This series of articles introduces the concepts and practices of collating, analysing and acting on big data insight for the biggest gains in employee performance.

An increasing number of HR professionals are facing a ‘big data deluge’ that, with the correct approach, can be collated and analysed to effectively enhance people management.

Simply owing data no longer means value. This wealth of information not only enables HR to understand who, but importantly, how the best performers continue to exceed expectations.

Recent industry studies have shown that organisations with a comprehensive approach to people management perform better than those without, which is illustrated by factors such as higher profits per employee, higher profit margins and higher productivity.

Obtaining this level of detail enables organisations to make sure their best performers:

  • Are recognised and rewarded.
  • Supported in their career ambitions.
  • Developed further to maximise their full potential.
  • Given stretching targets and objectives to work towards.

Businesses can create a picture of their employee base and establish what ‘great’ looks like by combining big data with simple analytics.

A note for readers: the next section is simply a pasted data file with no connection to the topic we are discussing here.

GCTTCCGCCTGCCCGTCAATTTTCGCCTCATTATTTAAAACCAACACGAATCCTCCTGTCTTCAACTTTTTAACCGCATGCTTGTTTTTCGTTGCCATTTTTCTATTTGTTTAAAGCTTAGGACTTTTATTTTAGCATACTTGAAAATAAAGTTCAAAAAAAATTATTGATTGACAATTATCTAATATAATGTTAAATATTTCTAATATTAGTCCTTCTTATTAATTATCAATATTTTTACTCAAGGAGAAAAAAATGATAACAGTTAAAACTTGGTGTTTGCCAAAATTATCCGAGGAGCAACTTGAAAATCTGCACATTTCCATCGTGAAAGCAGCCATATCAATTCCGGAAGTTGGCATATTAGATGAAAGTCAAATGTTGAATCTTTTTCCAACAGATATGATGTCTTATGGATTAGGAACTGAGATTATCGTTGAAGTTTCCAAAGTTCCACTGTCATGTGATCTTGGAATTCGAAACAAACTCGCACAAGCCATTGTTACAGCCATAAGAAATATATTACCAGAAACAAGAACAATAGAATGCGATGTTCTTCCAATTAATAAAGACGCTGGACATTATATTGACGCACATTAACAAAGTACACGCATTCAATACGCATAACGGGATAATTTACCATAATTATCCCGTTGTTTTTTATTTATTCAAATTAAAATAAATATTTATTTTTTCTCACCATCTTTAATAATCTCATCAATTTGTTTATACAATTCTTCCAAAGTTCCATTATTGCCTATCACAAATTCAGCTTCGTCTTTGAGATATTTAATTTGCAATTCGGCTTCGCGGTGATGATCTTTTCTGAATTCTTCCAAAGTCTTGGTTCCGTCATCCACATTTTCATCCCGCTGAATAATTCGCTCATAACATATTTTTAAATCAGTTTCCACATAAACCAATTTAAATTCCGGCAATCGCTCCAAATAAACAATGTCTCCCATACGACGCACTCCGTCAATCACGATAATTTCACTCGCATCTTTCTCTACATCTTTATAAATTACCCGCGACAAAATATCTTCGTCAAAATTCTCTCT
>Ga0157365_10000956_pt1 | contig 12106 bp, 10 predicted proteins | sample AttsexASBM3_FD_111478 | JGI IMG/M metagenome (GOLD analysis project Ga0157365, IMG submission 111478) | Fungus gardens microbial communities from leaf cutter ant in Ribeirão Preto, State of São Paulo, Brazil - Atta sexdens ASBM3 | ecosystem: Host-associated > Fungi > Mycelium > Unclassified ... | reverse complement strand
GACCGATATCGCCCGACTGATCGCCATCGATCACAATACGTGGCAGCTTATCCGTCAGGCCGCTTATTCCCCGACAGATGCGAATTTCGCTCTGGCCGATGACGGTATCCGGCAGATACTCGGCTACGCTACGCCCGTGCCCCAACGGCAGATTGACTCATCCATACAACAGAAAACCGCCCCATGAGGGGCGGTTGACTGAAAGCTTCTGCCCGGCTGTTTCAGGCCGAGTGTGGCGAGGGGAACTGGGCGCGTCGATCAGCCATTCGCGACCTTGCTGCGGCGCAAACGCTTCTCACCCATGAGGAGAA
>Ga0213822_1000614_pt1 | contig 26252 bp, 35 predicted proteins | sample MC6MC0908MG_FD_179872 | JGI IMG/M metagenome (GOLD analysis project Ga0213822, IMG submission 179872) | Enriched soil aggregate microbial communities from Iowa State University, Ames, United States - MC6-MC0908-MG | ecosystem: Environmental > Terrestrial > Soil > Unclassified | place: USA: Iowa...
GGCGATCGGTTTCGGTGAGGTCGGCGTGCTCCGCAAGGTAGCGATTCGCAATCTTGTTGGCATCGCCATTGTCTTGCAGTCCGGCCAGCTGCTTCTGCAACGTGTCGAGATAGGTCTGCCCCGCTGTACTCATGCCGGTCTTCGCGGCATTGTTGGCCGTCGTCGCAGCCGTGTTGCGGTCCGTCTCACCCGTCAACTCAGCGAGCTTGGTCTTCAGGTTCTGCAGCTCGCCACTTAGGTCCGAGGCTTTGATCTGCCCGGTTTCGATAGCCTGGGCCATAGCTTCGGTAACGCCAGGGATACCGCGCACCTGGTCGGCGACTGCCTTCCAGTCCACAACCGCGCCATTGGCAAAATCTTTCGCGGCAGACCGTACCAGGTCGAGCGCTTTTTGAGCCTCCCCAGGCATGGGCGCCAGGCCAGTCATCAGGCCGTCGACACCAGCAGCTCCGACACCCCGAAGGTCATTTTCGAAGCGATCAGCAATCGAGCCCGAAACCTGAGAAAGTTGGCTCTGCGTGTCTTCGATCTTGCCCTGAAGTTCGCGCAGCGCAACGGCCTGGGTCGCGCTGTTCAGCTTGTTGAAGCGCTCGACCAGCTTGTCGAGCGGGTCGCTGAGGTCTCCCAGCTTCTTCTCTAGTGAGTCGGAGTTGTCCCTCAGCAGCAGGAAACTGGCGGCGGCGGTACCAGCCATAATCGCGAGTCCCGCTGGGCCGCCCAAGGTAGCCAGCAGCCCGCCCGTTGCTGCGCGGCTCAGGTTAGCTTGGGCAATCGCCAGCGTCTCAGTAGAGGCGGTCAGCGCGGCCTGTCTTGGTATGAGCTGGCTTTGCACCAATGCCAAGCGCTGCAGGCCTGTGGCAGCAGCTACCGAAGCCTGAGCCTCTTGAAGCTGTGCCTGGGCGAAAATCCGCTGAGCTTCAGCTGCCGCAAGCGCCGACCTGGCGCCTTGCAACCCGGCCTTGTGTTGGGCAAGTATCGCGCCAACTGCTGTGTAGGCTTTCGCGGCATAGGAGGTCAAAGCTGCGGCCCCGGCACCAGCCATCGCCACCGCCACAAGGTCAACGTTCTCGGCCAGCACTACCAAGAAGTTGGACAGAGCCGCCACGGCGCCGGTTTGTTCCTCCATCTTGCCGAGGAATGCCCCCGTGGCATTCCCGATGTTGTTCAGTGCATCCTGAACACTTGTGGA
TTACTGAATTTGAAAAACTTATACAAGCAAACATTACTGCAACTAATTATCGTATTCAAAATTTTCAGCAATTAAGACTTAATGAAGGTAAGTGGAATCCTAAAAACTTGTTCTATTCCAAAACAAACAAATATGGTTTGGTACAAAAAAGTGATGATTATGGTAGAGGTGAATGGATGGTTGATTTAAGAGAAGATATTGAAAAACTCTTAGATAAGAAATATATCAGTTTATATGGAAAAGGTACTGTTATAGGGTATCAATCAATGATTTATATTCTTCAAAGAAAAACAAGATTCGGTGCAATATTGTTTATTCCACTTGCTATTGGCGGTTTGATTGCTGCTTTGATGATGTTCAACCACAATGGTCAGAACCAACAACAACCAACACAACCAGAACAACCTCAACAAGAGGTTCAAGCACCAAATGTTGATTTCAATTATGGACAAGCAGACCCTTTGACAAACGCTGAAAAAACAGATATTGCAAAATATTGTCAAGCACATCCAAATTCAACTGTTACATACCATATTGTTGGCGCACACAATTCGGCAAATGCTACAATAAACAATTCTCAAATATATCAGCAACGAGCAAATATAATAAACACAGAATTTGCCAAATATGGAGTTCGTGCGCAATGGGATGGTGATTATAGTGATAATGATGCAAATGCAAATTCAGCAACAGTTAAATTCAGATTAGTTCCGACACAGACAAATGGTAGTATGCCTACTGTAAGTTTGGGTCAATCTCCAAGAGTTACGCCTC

This data enables employers to effectively recruit against a ‘known’ profile of a high performing employee and make sure their discretionary reward expenditure is efficiently utilised.

For those who do not believe the power of an integrated approach to analysing and using HR data, a report from McKinsey in 2011, revealed that some companies are starting to discover new ways of using HR analytics to add value.

For example, the Bon-Ton chain of more than 280 department stores in the US, leveraged its Human Resource Information Systems (HRIS) and business data to identify attributes that made cosmetics sales reps successful.

Now, it screens potential reps by using a test of cognitive ability, situational judgement, initiative taking and other relevant traits. Those who score in the top half tend to sell 10% more products than the others and enjoy their work more.

The ever-increasing message from CEOs on the need for ‘evidence-based’ HR to help inform their decision-making cannot be ignored. Data and its analysis play a key role in fulfilling this need. However, HR teams should not forget to equip themselves with the necessary skills to help them understand and interpret this information.

For instance, HR professionals should never forget that ‘correlation does not imply causation.’ This is one of the most basic tenets of statistical analysis. The idea is straightforward – ‘just because there is a connection between two variables, does not necessarily mean that one causes the other.’ This is extremely important in the world of HR, which has long pursued the ability to link its activities to positive business results.

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